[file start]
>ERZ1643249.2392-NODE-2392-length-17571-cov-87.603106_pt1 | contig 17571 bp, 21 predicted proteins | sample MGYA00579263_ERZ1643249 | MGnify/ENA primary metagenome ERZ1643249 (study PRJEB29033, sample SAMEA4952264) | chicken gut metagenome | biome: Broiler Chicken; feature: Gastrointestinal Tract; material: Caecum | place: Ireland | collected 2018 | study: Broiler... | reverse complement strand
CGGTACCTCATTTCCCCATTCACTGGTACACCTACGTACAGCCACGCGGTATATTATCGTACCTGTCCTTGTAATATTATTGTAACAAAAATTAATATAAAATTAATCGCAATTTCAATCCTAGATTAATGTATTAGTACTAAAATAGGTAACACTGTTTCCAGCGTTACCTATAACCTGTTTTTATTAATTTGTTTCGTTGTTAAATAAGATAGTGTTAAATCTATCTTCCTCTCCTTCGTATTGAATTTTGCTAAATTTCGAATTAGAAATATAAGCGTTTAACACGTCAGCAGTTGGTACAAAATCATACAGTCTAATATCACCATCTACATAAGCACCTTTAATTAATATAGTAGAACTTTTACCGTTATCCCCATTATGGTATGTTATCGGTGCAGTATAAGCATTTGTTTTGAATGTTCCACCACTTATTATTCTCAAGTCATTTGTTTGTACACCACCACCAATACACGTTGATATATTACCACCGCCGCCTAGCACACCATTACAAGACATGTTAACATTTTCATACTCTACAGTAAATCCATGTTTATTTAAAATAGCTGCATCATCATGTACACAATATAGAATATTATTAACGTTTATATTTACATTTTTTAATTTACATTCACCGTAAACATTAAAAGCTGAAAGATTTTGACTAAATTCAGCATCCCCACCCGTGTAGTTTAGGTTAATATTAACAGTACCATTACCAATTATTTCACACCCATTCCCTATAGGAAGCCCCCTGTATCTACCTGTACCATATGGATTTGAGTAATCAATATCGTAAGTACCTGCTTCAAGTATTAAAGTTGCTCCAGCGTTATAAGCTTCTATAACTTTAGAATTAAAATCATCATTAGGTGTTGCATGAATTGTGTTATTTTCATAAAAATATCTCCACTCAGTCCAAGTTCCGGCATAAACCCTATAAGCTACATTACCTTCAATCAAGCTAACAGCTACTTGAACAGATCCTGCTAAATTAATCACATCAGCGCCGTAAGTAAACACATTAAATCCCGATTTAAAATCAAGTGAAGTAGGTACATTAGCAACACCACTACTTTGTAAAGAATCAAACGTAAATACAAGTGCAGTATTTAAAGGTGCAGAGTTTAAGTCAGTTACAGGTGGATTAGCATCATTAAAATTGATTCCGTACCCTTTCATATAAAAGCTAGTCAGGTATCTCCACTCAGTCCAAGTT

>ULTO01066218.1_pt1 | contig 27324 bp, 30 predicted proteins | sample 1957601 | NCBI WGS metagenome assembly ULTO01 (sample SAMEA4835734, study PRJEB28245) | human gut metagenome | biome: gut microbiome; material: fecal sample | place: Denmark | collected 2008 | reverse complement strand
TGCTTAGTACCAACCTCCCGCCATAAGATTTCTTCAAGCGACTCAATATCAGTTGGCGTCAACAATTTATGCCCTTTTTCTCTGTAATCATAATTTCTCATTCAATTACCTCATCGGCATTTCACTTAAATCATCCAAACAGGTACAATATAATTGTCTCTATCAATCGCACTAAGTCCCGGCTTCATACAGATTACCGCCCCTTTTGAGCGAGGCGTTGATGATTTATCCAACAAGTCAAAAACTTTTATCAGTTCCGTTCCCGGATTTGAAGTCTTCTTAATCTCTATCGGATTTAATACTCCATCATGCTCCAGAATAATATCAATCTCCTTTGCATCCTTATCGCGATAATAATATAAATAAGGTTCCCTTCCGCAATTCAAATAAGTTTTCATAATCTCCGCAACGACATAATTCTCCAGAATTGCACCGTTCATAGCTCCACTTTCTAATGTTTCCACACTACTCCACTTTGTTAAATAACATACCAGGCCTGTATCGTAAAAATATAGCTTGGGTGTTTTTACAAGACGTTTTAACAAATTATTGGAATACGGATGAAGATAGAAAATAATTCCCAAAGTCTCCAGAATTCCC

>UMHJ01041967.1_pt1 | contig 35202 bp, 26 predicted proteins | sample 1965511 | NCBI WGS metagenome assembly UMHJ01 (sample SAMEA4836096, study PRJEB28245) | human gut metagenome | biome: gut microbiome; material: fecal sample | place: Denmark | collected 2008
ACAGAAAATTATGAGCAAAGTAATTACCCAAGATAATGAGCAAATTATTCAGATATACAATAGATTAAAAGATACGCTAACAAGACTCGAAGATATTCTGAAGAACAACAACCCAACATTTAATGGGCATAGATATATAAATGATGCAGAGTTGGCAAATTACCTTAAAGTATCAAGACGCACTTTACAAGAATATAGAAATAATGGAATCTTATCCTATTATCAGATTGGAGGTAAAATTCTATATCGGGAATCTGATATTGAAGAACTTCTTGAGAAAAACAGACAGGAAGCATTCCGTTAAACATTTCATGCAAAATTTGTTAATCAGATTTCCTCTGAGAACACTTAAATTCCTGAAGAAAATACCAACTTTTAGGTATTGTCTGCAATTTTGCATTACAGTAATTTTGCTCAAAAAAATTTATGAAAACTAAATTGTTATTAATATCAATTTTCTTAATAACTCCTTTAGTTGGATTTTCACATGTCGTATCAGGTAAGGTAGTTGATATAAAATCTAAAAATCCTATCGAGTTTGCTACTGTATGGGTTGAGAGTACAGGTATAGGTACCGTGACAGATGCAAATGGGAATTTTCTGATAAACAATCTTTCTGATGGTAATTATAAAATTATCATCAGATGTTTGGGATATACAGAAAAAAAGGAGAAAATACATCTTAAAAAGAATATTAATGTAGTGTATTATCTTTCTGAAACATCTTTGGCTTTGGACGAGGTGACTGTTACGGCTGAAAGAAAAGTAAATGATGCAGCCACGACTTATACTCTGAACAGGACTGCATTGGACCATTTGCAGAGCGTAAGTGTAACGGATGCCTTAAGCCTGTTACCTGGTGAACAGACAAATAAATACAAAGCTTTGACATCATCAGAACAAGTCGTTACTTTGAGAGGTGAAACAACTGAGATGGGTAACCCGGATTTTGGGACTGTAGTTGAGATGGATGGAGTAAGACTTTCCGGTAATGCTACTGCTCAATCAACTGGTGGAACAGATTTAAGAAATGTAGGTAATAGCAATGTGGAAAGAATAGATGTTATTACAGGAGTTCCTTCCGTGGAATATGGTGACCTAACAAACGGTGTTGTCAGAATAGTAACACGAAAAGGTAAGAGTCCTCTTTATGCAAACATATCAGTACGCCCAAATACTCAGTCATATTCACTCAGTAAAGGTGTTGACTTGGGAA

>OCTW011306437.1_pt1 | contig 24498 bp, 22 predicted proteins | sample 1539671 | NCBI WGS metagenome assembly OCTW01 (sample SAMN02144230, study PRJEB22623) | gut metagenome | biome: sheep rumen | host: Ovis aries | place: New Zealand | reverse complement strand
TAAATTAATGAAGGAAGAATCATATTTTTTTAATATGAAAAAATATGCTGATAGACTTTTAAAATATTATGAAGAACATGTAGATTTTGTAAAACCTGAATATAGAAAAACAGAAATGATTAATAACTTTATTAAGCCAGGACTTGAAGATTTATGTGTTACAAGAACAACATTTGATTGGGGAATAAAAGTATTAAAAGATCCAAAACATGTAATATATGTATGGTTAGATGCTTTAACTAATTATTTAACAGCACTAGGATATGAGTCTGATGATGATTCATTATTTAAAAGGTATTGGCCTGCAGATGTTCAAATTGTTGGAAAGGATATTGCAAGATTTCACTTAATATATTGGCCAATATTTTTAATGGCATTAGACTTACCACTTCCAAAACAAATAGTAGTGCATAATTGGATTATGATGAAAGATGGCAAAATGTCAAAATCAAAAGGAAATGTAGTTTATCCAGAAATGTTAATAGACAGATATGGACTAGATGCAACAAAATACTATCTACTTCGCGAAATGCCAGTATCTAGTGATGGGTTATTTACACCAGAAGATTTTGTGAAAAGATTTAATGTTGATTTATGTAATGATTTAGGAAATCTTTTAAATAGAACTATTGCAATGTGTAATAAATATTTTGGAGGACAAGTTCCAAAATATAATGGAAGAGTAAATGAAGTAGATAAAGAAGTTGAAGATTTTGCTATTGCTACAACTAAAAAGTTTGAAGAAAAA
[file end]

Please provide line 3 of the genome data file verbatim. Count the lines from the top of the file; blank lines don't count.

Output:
>ULTO01066218.1_pt1 | contig 27324 bp, 30 predicted proteins | sample 1957601 | NCBI WGS metagenome assembly ULTO01 (sample SAMEA4835734, study PRJEB28245) | human gut metagenome | biome: gut microbiome; material: fecal sample | place: Denmark | collected 2008 | reverse complement strand